Question time with David McIntyre, executive chef at CUT at 45 Park Lane
As an executive chef, David McIntyre knows a thing or two about exceptional food. Hear about some of his favourite dishes and most memorable moments.
What’s your career highlight so far?
I would have to say moving from California to London and launching CUT at 45 Park Lane with Wolfgang Puck. It was great to be involved in the initial concept for the restaurant and see the entire hotel come together. From the first day the restaurant opened it was a success and that’s something I’m really proud of.
What’s been your most memorable moment?
There’s always an exciting buzz when we have a guest chef in the kitchen. All of these collaborations with have been memorable in their own way but the Alain Ducasse one was definitely a standout experience. Another favourite was with James Knappett of the two Michelin-starred restaurant Kitchen Table. He’s a great friend of mine and the atmosphere in the restaurant that night was amazing, as was his outstanding food.
What’s your food philosophy?
Good food doesn’t have to be complicated. Often the simplest recipes with just four or five ingredients make some of the best dishes. I think more people would be inspired to be more adventurous in the kitchen if they tried simpler recipes. Cooking should be a joy not a chore. Simple accents such as the right spices, vegetables or sauce can make all the difference.
What’s your favourite dish at the restaurant?
We offer a few Asian inspired dishes, such as our popular tuna tartare cones and my personal favourite Hamachi sashimi with passion fruit ponzu. I’ve had a real passion for Asian food since working at WP24 by Wolfgang Puck and CUT Beverly Hills.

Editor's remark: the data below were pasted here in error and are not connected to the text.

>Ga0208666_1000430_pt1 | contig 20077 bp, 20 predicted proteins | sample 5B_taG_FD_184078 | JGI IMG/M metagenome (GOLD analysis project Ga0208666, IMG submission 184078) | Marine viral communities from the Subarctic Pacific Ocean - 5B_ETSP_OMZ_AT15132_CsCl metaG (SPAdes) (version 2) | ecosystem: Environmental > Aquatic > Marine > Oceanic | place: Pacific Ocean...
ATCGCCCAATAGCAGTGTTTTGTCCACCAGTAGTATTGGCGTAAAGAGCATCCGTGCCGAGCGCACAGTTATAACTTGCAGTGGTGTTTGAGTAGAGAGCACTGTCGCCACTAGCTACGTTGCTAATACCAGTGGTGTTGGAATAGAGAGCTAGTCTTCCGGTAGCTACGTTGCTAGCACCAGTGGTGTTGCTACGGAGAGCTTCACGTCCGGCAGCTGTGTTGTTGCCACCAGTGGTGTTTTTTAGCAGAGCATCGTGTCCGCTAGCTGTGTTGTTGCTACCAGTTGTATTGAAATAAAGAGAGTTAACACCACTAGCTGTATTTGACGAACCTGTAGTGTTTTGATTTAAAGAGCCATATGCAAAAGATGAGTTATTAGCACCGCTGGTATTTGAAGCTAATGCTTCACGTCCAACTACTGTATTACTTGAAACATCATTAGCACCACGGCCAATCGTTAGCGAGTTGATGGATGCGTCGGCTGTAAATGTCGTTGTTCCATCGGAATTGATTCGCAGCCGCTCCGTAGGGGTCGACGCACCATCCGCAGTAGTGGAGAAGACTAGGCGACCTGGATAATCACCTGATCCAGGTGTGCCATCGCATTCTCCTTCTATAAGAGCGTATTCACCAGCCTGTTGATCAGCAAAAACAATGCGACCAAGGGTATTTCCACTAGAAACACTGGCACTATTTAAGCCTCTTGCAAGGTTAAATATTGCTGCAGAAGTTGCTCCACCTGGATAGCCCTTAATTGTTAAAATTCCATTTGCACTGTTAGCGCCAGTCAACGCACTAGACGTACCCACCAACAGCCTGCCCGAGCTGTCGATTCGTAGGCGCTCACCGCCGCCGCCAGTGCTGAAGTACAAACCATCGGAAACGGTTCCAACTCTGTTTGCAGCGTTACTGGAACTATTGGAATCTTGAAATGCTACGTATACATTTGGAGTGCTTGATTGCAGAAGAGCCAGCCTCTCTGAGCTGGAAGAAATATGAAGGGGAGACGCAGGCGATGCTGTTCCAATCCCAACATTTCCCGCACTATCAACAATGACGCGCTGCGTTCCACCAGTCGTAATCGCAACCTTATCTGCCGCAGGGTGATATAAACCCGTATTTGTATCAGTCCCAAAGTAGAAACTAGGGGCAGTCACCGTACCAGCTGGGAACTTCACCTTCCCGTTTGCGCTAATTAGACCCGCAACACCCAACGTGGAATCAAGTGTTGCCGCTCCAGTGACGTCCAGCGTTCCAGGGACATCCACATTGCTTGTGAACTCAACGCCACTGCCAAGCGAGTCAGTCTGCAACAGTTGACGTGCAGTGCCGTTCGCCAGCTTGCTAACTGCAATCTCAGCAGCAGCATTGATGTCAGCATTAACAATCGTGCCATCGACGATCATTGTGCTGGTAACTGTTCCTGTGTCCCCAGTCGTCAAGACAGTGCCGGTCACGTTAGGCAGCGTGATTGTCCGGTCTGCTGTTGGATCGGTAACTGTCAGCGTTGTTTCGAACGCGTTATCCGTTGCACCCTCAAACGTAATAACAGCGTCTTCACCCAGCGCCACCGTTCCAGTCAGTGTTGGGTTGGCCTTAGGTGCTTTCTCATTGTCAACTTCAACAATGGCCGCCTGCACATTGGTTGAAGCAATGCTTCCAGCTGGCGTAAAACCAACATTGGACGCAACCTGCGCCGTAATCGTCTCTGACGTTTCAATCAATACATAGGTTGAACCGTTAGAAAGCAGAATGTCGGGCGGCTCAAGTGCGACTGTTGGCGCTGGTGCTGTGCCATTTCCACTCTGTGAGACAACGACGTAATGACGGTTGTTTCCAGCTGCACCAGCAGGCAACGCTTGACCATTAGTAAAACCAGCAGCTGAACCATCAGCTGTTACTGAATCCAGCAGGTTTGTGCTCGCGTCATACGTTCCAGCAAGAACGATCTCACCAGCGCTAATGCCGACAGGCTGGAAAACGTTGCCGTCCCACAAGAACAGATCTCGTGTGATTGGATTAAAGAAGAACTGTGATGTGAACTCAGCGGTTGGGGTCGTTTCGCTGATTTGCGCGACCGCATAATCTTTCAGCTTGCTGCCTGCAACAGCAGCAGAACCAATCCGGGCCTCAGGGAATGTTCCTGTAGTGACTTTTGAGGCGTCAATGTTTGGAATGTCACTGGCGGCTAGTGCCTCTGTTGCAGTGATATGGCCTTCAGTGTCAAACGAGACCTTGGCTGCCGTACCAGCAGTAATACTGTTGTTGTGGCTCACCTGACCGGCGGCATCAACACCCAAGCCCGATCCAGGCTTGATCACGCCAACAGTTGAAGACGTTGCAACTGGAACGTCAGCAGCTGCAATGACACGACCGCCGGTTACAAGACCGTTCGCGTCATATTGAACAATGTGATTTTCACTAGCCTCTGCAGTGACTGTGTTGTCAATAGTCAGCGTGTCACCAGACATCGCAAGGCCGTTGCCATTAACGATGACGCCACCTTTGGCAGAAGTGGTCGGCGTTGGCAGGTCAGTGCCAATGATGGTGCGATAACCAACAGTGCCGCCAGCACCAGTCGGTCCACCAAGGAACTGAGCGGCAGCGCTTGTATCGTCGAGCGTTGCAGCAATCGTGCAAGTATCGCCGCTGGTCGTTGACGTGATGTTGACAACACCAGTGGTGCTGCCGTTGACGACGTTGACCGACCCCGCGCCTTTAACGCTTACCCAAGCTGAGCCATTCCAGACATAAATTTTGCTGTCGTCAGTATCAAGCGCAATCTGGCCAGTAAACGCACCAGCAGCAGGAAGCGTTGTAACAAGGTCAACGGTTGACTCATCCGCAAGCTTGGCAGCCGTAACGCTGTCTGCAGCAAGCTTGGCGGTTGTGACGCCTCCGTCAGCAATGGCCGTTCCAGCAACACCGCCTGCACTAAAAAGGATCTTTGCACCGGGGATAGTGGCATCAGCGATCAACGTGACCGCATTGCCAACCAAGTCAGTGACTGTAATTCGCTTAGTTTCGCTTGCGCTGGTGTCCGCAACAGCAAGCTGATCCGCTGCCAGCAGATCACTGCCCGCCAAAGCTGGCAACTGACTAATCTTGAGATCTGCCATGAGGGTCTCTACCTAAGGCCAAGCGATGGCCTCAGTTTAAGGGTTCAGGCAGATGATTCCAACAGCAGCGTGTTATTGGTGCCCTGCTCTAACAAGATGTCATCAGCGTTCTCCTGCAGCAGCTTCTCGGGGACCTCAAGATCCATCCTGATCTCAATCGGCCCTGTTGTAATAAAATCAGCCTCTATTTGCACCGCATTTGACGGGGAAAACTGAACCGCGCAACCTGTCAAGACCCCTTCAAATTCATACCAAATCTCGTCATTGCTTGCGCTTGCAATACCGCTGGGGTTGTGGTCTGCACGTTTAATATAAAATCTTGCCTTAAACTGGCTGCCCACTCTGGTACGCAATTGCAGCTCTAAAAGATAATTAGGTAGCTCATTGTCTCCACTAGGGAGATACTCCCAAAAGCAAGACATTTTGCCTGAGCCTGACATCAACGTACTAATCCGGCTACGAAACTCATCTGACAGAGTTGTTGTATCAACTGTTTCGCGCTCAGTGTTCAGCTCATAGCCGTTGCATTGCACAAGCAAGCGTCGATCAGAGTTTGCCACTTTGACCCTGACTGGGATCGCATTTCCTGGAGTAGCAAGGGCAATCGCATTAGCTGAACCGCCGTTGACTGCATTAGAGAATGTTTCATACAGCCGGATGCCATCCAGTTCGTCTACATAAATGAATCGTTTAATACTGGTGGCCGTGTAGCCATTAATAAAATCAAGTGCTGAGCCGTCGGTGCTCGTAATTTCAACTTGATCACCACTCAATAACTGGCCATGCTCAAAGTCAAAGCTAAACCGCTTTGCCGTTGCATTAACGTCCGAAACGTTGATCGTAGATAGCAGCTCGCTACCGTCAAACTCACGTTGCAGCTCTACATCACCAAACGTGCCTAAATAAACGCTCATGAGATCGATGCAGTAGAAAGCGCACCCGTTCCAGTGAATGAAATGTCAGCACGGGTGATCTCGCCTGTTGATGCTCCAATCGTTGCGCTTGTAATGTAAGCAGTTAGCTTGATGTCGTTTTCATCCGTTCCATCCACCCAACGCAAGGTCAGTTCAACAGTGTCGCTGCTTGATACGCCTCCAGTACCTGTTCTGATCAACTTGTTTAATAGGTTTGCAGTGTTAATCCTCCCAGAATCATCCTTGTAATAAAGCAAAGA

What would your desert island meal be?
Porcini mushroom risotto is my all-time favourite dish; it’s something I never grow tired of. Those earthy flavours and rich creamy texture create something that’s so much more than the sum of its individual ingredients.
What do you cook at home?
My wife is an excellent cook, something I really appreciate after a long day in the kitchen. We tend to eat out a lot too, which might seem like a busman’s holiday but it’s all good research. When I do cook at home, especially if we have friends and family around, I like to get the barbecue out. It doesn’t matter what time of year it is, I love barbecuing fish, chicken and vegetables. It’s great for steak as well but I tend to save that for the restaurant.
How do you feel about food trends?
As a chef I’m always interested in food trends and knowing what’s popular but I only use them for inspiration. Cooking for me is about following my passion rather than trends, food has to taste good and look good on the plate.
What can you tell us about your Wagyu beef?
We’re known for having the best selection of Wagyu beef in London. We offer three different cuts – tenderloin, sirloin and ribeye. It’s all 8.5 rated and from the Kyushu region of Japan, which is associated with tastiest Wagyu and the finest marbling.
What’s the secret to cooking steak?
Firstly, use a good seasoning salt and freshly cracked black pepper. Remember to take the steak out of the fridge and allow it to come up to room temperate before you start cooking. And last but not least, give the meat time to rest before serving to ensure it’s really tender and juicy – these things can’t be rushed. My favourite steak is still an American ribeye, cooked medium rare so it just melts in the mouth.
What’s your favourite childhood dish?
Having grown up in California I’m still a big fan of American classics. As a child I loved cola cake, s’mores and corn cake. Now, thanks to our delicious CUTcakes & Tea, I’m still able to enjoy all these treats whenever I want. I’m so pleased it’s been successful, as pioneering an American afternoon tea in London was a real passion project for me.
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